How can you tell if your marketing efforts are effective? Have you achieved your goals? Have you even set goals? How are you measuring them?
Outside of proving ROI, many marketers don’t see the real value in using metrics to power your marketing initiatives. That or they’re simply terrified by the shear amount of data. How can you make sense of all this information to improve your work, make the job easier or help grow the company?
In response, we didn’t find one way metrics can help you, we found four. So here are four reasons you should care about metrics based marketing:
The Challenge of Marketing
Marketing is a challenging, ever-changing field. Even if your organization has found success through marketing in the past, this is not an area where you should ever remain complacent. Even the most effective marketing campaigns need to be updated. New marketing initiatives or the exploration of new channels and approaches can lead to new business opportunities.
“The marketing function is facing a major challenge for survival with a decrease in the influence of the marketing function within organizations,” says Adam Gaskill and Hume Winzar for sagepub.com. “In turn, this is resulting in the marketing function losing budget and headcount.”
Rather than just pointing out the obvious connection that poor marketing efforts will lead to a smaller budget and lost jobs, you should also be taking accountability for marketing because of the influence it can have on your organization.
“The marketing function can address the threats to its future through becoming more accountable and therefore enhance its influence among senior management,” say Gaskill and Winzar. In other words, metrics equal job security. The question, really, becomes how you can measure this accountability.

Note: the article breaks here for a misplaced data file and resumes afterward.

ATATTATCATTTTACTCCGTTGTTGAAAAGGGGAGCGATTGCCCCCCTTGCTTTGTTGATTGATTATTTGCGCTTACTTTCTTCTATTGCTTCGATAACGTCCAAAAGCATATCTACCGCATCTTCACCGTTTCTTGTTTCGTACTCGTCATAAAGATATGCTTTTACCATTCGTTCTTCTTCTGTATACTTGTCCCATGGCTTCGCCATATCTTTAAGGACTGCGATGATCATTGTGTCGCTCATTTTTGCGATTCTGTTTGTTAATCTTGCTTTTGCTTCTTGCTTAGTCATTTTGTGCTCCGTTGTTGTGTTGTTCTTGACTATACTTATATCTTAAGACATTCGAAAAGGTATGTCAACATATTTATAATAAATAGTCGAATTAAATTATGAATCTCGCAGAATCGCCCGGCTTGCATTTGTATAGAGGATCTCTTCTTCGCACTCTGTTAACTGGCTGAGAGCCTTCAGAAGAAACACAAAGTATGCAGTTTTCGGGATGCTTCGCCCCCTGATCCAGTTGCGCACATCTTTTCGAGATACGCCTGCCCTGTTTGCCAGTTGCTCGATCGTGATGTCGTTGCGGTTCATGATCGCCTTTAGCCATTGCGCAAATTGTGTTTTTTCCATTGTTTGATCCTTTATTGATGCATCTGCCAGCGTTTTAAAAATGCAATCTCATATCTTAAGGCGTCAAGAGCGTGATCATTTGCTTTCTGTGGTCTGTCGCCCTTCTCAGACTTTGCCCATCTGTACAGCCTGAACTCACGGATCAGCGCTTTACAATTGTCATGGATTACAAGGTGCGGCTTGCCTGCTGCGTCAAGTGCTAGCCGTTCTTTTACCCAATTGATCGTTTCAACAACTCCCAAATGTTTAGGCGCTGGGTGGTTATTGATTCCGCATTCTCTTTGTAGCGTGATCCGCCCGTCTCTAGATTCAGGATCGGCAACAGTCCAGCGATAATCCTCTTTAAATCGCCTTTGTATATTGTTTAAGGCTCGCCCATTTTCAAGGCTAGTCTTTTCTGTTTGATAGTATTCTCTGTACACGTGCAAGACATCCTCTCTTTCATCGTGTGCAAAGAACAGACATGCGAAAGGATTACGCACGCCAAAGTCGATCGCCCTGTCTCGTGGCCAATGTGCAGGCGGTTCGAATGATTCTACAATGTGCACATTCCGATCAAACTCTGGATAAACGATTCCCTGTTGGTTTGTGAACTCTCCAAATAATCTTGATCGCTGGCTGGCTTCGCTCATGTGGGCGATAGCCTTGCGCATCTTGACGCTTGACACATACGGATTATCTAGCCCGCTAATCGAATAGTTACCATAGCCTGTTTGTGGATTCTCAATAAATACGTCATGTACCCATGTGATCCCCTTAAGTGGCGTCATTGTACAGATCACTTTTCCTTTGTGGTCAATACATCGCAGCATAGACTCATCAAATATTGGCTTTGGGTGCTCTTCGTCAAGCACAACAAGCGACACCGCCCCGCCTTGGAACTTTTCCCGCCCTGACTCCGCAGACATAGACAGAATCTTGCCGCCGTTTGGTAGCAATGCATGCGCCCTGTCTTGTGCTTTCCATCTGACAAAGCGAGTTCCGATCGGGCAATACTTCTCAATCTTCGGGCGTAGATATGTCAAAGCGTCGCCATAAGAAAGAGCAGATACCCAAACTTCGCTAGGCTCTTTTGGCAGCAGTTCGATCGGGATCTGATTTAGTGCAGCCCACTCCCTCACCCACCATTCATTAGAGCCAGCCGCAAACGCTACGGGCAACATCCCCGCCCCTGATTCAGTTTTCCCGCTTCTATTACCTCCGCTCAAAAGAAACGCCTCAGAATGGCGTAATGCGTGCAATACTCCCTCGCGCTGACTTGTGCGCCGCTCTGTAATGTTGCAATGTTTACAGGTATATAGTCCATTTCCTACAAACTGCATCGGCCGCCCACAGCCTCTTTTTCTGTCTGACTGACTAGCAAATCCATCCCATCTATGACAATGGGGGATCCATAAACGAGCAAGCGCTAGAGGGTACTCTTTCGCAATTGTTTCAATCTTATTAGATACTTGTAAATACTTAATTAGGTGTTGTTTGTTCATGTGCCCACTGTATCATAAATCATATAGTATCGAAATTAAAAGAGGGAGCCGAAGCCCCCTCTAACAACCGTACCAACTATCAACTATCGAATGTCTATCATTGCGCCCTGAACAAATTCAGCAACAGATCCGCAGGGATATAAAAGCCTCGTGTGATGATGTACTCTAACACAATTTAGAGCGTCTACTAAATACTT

While marketing success is not always easily (or perfectly) able to be measured, it’s pretty hard to dispute that it has a large influence on any organization’s bottom line. Per Hubspot, there are six marketing metrics that your CEO wants to see:
- Customer Acquisition Cost (CAC)
- Marketing Percentage of Customer Acquisition Cost (M%-CAC)
- Ratio of Customer Lifetime Value to CAC (LTV:CAC)
- Time to Payback CAC
- Marketing Originated Customer Percentage
- Marketing Influenced Customer Percentage
It’s important to gain an understanding through these metrics of what’s working and what isn’t, what could use more financial backing and what needs to be cut, and how to replicate success—while minimizing failures.
Penguin Strategies works with you to identify and reach your target audience, develop your strategic brand, and execute go-to-market strategies that drive revenues and profits. Without a good strategy, don’t expect to achieve (or uphold) positive metrics. Without good metrics, get ready to see your sales decline—and your influence drop off
So, why should you care about metrics based marketing? Without the ability to identify problems early and change strategic directions the minute a problem is recognized, you’re simply not being accountable for your own marketing actions.
Need help improving your company’s lead generations and conversion rates? See if Penguin’s marketing automation services can help you.
by The Penguin Team on March 17, 2015
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